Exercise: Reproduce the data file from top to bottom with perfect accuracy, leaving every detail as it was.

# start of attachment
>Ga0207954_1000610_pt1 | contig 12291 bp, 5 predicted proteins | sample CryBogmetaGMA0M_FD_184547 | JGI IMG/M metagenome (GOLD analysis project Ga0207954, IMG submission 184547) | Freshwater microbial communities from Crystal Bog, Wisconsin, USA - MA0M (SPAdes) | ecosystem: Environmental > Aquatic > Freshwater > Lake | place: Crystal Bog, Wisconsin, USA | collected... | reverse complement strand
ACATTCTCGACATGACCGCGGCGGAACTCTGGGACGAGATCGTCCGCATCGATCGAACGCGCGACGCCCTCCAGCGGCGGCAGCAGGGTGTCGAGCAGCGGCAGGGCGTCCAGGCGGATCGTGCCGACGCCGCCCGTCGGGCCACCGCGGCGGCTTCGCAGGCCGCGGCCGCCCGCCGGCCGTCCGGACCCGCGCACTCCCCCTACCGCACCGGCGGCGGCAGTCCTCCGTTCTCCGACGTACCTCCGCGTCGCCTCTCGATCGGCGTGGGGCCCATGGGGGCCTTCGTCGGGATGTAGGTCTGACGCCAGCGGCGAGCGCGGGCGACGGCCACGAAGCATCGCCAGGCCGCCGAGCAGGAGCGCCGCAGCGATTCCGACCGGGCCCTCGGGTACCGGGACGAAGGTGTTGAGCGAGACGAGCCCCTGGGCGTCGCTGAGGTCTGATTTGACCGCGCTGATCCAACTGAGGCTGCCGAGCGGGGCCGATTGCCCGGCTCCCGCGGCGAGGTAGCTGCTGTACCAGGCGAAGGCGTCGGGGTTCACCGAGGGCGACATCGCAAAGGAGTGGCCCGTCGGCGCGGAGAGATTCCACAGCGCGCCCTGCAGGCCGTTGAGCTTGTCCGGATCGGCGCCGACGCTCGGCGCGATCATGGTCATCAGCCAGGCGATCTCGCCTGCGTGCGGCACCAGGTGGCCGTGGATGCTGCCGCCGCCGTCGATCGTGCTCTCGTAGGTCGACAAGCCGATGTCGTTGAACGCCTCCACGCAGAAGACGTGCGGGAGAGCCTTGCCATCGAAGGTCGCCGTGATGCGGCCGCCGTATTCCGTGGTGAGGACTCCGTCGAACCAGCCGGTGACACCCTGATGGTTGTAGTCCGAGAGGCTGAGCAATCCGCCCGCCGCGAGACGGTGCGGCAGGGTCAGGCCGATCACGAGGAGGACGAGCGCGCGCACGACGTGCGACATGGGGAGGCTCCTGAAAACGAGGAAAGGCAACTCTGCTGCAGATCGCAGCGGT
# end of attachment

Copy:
>Ga0207954_1000610_pt1 | contig 12291 bp, 5 predicted proteins | sample CryBogmetaGMA0M_FD_184547 | JGI IMG/M metagenome (GOLD analysis project Ga0207954, IMG submission 184547) | Freshwater microbial communities from Crystal Bog, Wisconsin, USA - MA0M (SPAdes) | ecosystem: Environmental > Aquatic > Freshwater > Lake | place: Crystal Bog, Wisconsin, USA | collected... | reverse complement strand
ACATTCTCGACATGACCGCGGCGGAACTCTGGGACGAGATCGTCCGCATCGATCGAACGCGCGACGCCCTCCAGCGGCGGCAGCAGGGTGTCGAGCAGCGGCAGGGCGTCCAGGCGGATCGTGCCGACGCCGCCCGTCGGGCCACCGCGGCGGCTTCGCAGGCCGCGGCCGCCCGCCGGCCGTCCGGACCCGCGCACTCCCCCTACCGCACCGGCGGCGGCAGTCCTCCGTTCTCCGACGTACCTCCGCGTCGCCTCTCGATCGGCGTGGGGCCCATGGGGGCCTTCGTCGGGATGTAGGTCTGACGCCAGCGGCGAGCGCGGGCGACGGCCACGAAGCATCGCCAGGCCGCCGAGCAGGAGCGCCGCAGCGATTCCGACCGGGCCCTCGGGTACCGGGACGAAGGTGTTGAGCGAGACGAGCCCCTGGGCGTCGCTGAGGTCTGATTTGACCGCGCTGATCCAACTGAGGCTGCCGAGCGGGGCCGATTGCCCGGCTCCCGCGGCGAGGTAGCTGCTGTACCAGGCGAAGGCGTCGGGGTTCACCGAGGGCGACATCGCAAAGGAGTGGCCCGTCGGCGCGGAGAGATTCCACAGCGCGCCCTGCAGGCCGTTGAGCTTGTCCGGATCGGCGCCGACGCTCGGCGCGATCATGGTCATCAGCCAGGCGATCTCGCCTGCGTGCGGCACCAGGTGGCCGTGGATGCTGCCGCCGCCGTCGATCGTGCTCTCGTAGGTCGACAAGCCGATGTCGTTGAACGCCTCCACGCAGAAGACGTGCGGGAGAGCCTTGCCATCGAAGGTCGCCGTGATGCGGCCGCCGTATTCCGTGGTGAGGACTCCGTCGAACCAGCCGGTGACACCCTGATGGTTGTAGTCCGAGAGGCTGAGCAATCCGCCCGCCGCGAGACGGTGCGGCAGGGTCAGGCCGATCACGAGGAGGACGAGCGCGCGCACGACGTGCGACATGGGGAGGCTCCTGAAAACGAGGAAAGGCAACTCTGCTGCAGATCGCAGCGGT